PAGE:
My New Book!

My New Book!
My New Book!

Wednesday, February 26, 2014

February 26, 2014: Short Shorts: Eudora Welty

[To commemorate the end of our shortest month—my younger son recently asked me, “Why does February only get 28 days?!”—a series on five great American stories that are as short as they are powerful. Add your favorites in comments!]

On the story that’s both thoroughly grounded and profoundly universal.
I can’t believe I haven’t yet written about Eudora Welty in this space—but my memory indicates that I haven’t, and a search of the blog (with that handy search bar up top) reveals the same. Better late than never, I suppose, and I’m sure this won’t be the last time I’ll write about this unique and very talented 20th century great. To my mind, Welty captured the culture, society, communities, and identities of her native Mississippi just as well as the state’s most famous writer, William Faulkner; and she portrayed African American characters with a complexity and humanity that Faulkner could never quite manage. All of those elements are on display in Welty’s greatest story, and one of the great American short stories period: “The Worn Path” (1941). Again, check it out, and come back and share your thoughts if you would!
Welcome back! When I’ve taught Welty’s story, I’ve tended to focus on drawing out students’ takes on two particularly ambiguous aspects: potential symbolic readings of different parts of Phoenix Jackson’s path (which bears an interesting resemblance to another famous American literary path, Young Goodman Brown’s); and whether her young grandson is indeed dead as the nurse suggests (and what the stakes are of how we answer that question). I’d certainly be interested, again, in your thoughts on either or both of those questions. But I also think attention to such ambiguities shouldn’t take away from our appreciation of Welty’s incredible balance of two often competing elements: a deep specificity about the place and time she’s portraying, and her character’s identity within them; and yet a powerfully universal set of themes to which she connects that character and her life and journey. To do either of those things successfully in a short short story is a great accomplishment; to be both is a sign of true mastery.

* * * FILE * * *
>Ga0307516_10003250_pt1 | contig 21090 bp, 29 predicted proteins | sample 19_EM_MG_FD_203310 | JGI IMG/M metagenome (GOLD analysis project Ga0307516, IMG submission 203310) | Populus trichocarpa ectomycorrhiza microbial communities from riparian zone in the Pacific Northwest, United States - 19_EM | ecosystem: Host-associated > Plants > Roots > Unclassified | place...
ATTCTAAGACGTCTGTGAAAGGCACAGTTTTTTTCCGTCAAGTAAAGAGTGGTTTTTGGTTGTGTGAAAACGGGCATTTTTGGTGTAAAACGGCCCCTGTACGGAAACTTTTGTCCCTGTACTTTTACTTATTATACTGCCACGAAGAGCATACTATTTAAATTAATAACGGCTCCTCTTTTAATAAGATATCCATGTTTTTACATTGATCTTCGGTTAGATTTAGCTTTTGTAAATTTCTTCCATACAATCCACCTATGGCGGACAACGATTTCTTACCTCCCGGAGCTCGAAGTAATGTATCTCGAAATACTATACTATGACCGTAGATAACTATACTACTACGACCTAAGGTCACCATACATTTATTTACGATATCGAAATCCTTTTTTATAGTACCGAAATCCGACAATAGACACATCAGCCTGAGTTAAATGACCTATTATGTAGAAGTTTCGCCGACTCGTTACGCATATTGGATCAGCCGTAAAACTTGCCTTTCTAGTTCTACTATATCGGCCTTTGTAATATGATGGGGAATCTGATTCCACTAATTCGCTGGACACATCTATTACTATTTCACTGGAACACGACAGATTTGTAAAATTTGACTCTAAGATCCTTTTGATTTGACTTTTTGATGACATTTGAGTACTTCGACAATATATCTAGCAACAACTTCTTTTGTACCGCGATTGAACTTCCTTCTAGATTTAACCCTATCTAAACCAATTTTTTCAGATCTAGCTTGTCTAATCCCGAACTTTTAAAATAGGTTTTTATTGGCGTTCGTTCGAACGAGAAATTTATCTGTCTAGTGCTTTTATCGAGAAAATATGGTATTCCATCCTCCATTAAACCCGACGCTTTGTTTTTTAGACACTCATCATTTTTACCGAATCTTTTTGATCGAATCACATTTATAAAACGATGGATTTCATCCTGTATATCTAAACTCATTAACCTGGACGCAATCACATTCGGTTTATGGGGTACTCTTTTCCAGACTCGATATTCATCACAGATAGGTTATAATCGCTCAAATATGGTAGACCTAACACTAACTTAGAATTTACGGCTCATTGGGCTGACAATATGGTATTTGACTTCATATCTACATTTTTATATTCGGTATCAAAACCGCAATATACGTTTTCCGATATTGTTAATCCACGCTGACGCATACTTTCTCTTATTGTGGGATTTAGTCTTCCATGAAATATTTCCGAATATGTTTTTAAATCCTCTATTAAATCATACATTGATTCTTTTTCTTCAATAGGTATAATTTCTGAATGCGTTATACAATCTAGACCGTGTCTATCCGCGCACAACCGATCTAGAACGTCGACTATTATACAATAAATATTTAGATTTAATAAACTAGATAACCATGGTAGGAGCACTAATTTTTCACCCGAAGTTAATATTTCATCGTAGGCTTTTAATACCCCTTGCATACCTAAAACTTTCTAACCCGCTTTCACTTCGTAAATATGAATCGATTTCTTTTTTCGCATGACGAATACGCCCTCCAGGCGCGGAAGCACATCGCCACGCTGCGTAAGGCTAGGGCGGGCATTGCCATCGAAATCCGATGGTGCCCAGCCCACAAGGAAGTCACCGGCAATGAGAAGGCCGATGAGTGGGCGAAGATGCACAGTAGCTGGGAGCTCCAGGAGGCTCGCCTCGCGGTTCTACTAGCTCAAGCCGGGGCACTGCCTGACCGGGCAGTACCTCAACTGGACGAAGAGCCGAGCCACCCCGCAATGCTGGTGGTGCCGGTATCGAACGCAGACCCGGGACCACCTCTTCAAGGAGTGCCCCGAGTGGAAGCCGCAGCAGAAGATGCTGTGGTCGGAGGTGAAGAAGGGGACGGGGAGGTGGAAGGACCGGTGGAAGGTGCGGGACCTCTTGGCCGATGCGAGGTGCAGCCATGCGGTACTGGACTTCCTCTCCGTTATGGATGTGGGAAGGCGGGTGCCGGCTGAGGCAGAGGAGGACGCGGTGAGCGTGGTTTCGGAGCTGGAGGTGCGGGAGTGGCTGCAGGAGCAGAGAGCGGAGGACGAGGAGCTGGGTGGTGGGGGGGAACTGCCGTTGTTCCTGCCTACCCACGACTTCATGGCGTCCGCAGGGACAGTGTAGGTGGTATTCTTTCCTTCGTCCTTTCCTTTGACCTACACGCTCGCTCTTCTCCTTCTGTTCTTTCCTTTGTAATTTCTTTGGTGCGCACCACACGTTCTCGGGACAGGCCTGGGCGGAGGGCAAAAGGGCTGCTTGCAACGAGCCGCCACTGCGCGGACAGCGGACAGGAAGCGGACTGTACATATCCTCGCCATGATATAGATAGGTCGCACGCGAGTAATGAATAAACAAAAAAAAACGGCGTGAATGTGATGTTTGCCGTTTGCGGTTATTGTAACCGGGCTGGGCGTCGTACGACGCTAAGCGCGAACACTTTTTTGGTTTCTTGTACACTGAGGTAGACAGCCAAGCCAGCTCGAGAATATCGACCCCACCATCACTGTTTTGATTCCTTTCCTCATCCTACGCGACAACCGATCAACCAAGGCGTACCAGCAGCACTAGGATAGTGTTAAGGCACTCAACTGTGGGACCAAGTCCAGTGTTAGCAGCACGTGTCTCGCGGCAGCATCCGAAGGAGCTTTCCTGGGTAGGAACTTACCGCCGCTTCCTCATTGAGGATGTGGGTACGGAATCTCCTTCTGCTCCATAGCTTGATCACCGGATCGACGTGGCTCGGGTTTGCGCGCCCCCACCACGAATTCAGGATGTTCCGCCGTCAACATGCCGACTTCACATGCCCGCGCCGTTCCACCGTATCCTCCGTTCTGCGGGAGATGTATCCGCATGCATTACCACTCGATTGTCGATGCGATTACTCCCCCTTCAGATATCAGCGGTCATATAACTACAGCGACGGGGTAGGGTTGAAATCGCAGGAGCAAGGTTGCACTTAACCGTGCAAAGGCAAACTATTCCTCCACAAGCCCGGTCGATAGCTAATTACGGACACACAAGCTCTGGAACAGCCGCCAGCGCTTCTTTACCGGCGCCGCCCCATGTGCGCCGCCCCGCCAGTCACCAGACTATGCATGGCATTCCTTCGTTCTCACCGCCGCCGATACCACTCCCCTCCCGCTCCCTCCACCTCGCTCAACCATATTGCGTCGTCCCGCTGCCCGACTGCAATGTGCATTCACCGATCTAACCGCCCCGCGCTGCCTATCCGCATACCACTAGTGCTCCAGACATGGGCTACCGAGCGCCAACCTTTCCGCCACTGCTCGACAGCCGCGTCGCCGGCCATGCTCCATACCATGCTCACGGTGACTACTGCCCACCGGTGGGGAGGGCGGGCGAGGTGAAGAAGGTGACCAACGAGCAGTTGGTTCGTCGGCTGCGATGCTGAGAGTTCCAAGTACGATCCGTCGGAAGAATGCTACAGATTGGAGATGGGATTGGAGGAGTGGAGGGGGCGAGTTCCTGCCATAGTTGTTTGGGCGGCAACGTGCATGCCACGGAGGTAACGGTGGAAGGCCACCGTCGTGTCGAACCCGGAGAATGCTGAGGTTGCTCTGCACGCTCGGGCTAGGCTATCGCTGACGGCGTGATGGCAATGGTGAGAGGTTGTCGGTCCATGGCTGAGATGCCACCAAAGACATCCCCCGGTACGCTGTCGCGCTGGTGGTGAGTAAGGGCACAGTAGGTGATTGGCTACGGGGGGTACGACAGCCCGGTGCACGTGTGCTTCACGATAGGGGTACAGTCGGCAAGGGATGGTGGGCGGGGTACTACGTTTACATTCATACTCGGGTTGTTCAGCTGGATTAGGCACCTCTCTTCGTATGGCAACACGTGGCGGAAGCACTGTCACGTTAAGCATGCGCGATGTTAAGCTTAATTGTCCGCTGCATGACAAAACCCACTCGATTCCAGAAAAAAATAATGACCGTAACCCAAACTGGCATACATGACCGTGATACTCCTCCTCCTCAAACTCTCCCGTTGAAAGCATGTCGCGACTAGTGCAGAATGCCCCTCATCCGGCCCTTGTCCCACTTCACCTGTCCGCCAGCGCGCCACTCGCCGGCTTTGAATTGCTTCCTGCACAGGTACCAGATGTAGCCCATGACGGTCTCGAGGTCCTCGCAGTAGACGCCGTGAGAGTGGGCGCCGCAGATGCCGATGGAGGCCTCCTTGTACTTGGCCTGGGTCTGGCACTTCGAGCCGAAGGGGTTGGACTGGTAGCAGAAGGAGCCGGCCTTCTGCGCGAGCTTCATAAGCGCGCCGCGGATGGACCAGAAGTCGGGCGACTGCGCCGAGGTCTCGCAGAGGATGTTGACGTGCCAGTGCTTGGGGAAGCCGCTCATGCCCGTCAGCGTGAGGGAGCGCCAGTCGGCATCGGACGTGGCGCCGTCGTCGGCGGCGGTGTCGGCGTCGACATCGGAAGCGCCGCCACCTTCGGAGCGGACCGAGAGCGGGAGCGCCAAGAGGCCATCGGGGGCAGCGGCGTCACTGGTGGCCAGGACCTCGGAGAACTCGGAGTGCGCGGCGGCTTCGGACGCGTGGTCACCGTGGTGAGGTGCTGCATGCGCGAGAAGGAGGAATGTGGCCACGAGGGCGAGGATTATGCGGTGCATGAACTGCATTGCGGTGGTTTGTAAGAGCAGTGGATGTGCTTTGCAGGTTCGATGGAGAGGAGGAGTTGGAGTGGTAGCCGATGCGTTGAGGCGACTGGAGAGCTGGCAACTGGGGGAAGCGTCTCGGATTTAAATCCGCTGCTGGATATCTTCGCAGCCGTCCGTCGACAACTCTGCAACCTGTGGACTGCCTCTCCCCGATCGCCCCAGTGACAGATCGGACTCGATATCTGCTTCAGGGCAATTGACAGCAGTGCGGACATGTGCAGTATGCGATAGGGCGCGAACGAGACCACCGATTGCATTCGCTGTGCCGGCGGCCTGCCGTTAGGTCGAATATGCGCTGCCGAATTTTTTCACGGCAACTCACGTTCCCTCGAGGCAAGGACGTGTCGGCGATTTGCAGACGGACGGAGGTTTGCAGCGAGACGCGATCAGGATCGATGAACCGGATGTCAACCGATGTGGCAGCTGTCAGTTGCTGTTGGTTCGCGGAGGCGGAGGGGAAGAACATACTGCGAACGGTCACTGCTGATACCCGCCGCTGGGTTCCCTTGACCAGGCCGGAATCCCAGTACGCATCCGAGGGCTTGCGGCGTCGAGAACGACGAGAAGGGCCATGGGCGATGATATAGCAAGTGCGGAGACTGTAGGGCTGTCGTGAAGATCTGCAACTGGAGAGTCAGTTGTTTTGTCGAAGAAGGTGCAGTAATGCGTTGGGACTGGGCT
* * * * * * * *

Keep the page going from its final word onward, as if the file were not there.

So what do you think? This paragraph for rent!
Next short short tomorrow,
PS. Thoughts on this story, or others you’d share?

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